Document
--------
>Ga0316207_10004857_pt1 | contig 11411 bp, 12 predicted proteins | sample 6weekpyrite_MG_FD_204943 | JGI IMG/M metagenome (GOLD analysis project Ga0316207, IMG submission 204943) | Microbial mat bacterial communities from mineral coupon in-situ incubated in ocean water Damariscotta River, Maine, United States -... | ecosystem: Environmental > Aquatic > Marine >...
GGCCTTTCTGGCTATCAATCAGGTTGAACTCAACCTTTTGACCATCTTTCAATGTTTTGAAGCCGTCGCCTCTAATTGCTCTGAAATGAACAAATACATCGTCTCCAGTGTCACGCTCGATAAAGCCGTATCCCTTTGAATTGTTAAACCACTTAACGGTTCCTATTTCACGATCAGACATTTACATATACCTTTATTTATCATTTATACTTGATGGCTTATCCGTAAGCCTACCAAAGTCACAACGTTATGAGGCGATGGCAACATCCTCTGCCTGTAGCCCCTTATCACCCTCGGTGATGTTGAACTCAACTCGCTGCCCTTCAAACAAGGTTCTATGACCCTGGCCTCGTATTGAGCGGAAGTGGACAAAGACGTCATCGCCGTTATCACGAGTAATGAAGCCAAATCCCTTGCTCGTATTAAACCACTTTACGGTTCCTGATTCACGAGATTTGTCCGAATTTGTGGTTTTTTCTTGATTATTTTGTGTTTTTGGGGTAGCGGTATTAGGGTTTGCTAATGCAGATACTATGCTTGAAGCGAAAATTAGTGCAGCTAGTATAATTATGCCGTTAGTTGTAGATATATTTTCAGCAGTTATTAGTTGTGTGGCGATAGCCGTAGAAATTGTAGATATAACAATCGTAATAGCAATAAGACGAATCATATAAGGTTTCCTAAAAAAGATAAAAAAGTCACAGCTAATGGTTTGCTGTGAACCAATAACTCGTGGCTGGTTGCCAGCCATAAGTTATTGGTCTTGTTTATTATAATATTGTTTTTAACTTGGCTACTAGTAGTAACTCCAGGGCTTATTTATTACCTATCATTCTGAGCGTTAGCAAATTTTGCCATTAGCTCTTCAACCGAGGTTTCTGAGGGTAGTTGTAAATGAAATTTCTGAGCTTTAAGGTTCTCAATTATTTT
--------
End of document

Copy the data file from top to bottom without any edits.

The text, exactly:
>Ga0316207_10004857_pt1 | contig 11411 bp, 12 predicted proteins | sample 6weekpyrite_MG_FD_204943 | JGI IMG/M metagenome (GOLD analysis project Ga0316207, IMG submission 204943) | Microbial mat bacterial communities from mineral coupon in-situ incubated in ocean water Damariscotta River, Maine, United States -... | ecosystem: Environmental > Aquatic > Marine >...
GGCCTTTCTGGCTATCAATCAGGTTGAACTCAACCTTTTGACCATCTTTCAATGTTTTGAAGCCGTCGCCTCTAATTGCTCTGAAATGAACAAATACATCGTCTCCAGTGTCACGCTCGATAAAGCCGTATCCCTTTGAATTGTTAAACCACTTAACGGTTCCTATTTCACGATCAGACATTTACATATACCTTTATTTATCATTTATACTTGATGGCTTATCCGTAAGCCTACCAAAGTCACAACGTTATGAGGCGATGGCAACATCCTCTGCCTGTAGCCCCTTATCACCCTCGGTGATGTTGAACTCAACTCGCTGCCCTTCAAACAAGGTTCTATGACCCTGGCCTCGTATTGAGCGGAAGTGGACAAAGACGTCATCGCCGTTATCACGAGTAATGAAGCCAAATCCCTTGCTCGTATTAAACCACTTTACGGTTCCTGATTCACGAGATTTGTCCGAATTTGTGGTTTTTTCTTGATTATTTTGTGTTTTTGGGGTAGCGGTATTAGGGTTTGCTAATGCAGATACTATGCTTGAAGCGAAAATTAGTGCAGCTAGTATAATTATGCCGTTAGTTGTAGATATATTTTCAGCAGTTATTAGTTGTGTGGCGATAGCCGTAGAAATTGTAGATATAACAATCGTAATAGCAATAAGACGAATCATATAAGGTTTCCTAAAAAAGATAAAAAAGTCACAGCTAATGGTTTGCTGTGAACCAATAACTCGTGGCTGGTTGCCAGCCATAAGTTATTGGTCTTGTTTATTATAATATTGTTTTTAACTTGGCTACTAGTAGTAACTCCAGGGCTTATTTATTACCTATCATTCTGAGCGTTAGCAAATTTTGCCATTAGCTCTTCAACCGAGGTTTCTGAGGGTAGTTGTAAATGAAATTTCTGAGCTTTAAGGTTCTCAATTATTTT